If you are considering starting a homeschool in North Carolina, you are not alone. With the government closures, attendance limits, and uncertainty about whether masks or vaccines will be mandatory, many people are choosing to homeschool. In fact, ‘The North State Journal‘ reports that the filings for new homeschools had nearly tripled in 2020 saying “The state received 10,281 Notice of Intent (NOI) filings between July 1 and Aug. 24; whereas, 3,529 were received in 2019. The number of requests to reopen a homeschool more than doubled as well. The Department of Non-Public Instruction (DNPE), which is within the Department of Administration (DOA), has received 767 reopen requests for 2020 versus 321 for 2019.”
So, what does it take to start a homeschool?
You need to send in a ‘Notice of Intent’ with the Department of Non-Public Education. You can do this on their website by clicking the link above. To complete this form you will need:
- A high school diploma or it’s equivalent (like a GED)
- a school name which does not include the words ‘the’ or ‘a’, and does not contain your curriculum name.
- and children between the ages of 7-18. Children younger than 7 and older than 18 do not fall under the compulsory attendance laws in the state of North Carolina and therefore can be taught without being enrolled in a homeschool.
You do not need to start your homeschool until you are ready to teach your children, but you cannot remove your children from the school system until 5 days AFTER you have filed your ‘Notice of Intent’. It is very easy to fill out the forms online, but I suggest having everything ready first.
For me, filing was a very simple process, the only hard part was deciding on a name. We decided to go with something short and sweet ‘Jackson Christian Academy’. And don’t worry about if the name is taken, I listened to an employee of DNPS give a lecture and she said that there are quite a few schools with shared names! They sort them out by county and teacher/parent name.
Do I have to provide instruction myself?
One wonderful thing about homeschooling is that it can be made to fit nearly any family. The parents do not have to provide instruction themselves, but filing to become a homeschool gives you the liberty to hire your own online or in-person teacher or tutor and accredit the classes yourself. There are so many curriculums to choose from as well (which I will get to in a future article) like online classes, full student-taught courses, rigid schedules or schedule free, literature and textbook approaches, and many more varieties.
How much is homeschooling like other schools?
Homeschooling can be very similar or entirely different to public and private school settings. This is all up the parent/administrator. The clearest difference to me is that, with a homeschool, only two families can be taught in one school. So I could teach my children and somebody else’s children, but I could not teach more than that and still be considered a ‘homeschool’.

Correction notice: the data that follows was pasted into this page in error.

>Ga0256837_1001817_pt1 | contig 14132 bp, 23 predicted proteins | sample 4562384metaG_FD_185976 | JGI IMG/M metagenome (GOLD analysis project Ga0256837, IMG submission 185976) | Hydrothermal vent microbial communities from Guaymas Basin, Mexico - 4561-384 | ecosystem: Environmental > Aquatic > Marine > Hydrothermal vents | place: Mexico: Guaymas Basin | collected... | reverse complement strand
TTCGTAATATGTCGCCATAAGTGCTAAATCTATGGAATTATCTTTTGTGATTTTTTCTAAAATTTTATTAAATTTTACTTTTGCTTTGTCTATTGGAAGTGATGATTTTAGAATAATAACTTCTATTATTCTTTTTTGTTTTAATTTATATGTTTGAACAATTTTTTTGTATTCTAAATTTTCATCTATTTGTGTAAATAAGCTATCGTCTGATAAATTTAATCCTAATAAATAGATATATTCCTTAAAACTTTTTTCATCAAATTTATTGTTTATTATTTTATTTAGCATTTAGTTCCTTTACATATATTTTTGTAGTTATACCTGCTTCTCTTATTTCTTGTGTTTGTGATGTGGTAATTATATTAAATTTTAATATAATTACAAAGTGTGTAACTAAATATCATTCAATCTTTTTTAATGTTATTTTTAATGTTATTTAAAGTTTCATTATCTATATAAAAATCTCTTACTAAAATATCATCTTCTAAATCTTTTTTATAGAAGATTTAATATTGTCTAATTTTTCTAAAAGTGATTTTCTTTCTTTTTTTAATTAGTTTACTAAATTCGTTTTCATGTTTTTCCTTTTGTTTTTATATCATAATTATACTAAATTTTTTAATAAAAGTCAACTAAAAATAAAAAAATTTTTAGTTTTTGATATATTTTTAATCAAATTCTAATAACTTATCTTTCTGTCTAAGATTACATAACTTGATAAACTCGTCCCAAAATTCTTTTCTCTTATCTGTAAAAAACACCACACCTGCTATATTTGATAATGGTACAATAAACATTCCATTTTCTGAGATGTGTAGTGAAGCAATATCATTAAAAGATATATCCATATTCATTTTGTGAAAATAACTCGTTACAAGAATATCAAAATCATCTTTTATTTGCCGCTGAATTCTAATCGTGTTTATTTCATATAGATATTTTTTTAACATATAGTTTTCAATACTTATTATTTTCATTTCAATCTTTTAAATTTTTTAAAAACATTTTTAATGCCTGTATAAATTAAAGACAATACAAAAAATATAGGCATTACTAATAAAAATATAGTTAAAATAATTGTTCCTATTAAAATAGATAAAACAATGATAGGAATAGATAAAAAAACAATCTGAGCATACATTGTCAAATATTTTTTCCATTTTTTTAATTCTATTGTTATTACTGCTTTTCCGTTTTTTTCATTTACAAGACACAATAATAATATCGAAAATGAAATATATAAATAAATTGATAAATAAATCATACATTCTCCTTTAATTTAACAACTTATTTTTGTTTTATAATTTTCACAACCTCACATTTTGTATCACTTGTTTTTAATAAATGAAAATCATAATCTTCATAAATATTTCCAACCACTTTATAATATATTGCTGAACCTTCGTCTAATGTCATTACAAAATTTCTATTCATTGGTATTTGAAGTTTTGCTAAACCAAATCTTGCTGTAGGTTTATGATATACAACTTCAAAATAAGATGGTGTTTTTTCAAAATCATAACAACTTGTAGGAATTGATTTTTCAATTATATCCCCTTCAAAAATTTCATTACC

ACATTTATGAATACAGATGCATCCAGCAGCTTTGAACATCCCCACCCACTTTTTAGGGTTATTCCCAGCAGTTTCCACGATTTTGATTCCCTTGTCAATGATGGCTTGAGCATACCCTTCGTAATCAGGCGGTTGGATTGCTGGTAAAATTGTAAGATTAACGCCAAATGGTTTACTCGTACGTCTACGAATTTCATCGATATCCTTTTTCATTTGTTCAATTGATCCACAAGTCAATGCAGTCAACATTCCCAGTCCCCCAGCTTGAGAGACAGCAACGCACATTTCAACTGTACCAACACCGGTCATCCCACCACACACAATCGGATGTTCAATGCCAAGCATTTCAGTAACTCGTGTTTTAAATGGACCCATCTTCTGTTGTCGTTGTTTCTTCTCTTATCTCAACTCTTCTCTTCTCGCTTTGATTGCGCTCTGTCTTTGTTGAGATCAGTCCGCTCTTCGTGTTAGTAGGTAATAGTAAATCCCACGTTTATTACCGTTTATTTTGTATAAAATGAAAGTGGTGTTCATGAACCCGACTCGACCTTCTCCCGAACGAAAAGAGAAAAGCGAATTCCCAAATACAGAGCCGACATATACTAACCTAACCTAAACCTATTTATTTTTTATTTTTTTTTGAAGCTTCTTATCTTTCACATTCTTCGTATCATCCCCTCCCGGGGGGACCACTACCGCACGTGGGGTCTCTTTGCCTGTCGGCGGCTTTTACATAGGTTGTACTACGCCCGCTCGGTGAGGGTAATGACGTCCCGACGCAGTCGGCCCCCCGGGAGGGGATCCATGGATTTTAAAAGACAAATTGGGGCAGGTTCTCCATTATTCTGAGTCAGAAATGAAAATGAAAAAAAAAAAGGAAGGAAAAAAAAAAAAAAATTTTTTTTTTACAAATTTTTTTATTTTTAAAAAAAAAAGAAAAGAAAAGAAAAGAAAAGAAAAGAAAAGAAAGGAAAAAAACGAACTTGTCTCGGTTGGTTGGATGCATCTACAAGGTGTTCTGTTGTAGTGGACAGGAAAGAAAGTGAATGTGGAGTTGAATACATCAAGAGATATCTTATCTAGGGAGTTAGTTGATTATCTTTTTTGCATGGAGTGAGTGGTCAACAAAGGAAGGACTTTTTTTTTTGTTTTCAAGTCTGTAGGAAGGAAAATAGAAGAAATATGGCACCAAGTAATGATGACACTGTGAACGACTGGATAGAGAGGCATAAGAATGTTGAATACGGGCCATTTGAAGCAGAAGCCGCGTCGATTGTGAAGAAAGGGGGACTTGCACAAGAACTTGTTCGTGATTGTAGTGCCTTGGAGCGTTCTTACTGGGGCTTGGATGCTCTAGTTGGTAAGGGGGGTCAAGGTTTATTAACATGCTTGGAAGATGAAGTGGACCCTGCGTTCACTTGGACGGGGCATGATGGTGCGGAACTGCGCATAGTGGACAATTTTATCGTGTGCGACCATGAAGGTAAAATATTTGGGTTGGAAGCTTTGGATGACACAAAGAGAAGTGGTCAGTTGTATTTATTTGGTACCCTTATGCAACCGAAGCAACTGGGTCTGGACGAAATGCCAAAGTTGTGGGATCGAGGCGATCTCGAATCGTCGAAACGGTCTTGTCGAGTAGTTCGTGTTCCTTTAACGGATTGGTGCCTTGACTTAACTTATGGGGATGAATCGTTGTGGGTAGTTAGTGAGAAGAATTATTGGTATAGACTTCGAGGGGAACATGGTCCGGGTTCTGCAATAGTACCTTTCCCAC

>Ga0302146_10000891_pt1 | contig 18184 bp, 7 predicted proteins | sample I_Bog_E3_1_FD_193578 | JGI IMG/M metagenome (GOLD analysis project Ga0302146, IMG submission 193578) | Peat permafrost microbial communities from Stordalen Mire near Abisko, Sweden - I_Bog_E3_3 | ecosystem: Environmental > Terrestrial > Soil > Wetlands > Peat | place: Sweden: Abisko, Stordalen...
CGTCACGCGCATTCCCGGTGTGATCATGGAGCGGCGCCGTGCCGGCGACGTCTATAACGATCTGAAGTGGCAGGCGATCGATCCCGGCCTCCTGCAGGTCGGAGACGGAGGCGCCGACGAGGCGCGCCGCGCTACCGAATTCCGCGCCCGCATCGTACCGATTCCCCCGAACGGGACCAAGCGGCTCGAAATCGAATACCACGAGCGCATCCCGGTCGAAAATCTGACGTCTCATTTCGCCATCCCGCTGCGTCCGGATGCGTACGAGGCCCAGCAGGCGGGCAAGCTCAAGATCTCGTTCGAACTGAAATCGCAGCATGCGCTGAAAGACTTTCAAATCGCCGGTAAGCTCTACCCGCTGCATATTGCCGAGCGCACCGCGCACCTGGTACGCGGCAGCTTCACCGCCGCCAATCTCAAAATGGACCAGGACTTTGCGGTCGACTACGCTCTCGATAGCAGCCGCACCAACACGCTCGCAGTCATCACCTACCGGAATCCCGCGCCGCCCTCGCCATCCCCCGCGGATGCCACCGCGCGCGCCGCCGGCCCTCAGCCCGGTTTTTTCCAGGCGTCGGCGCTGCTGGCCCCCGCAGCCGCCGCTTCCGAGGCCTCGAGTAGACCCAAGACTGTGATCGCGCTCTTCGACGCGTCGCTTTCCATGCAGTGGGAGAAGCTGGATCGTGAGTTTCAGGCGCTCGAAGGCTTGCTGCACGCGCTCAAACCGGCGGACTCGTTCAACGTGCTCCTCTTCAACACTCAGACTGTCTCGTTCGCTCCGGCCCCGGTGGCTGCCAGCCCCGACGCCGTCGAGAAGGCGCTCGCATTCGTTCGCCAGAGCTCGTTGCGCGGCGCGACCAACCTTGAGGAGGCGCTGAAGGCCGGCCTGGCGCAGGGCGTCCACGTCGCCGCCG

Homeschoolers do often provide ‘co-op’ education where you can gather several families and trade teaching topics you are good at, or study together, or dive into a particular topic, but this is usually a short term thing and is not the same as enrolling your child in another school.
What is required of me if I do start a homeschool?
The requirements for a homeschool in NC are very simple:
- Keep an attendance record, and provide teaching to your children during at least 9 months of the year.
- Administer a yearly standardized test to your students (and keep the results on file). I use the CAT test that can be done by mail or online. I use this website to order my tests from, but they are available through different sources as well.
- Keep a record of any vaccines your child may have, or a no-vaccine form.
In NC the content of your education is not regulated, but I do suggest you try to keep the education at least on the level of what the public schools are offering or what colleges may require at enrollment.
Also, be sure to keep the DNPE updated when your school closes officially. You do not have to open and close your school every year, nor do you have to send any notice of beginning or ending your school year.
Thank you for reading this article, and I hope it answers any questions you may have had about starting your homeschool. I have tried to include any links that may be helpful in the words that they are associated with. I do not receive any commission or kickback from any of these links and this page is not sponsored.
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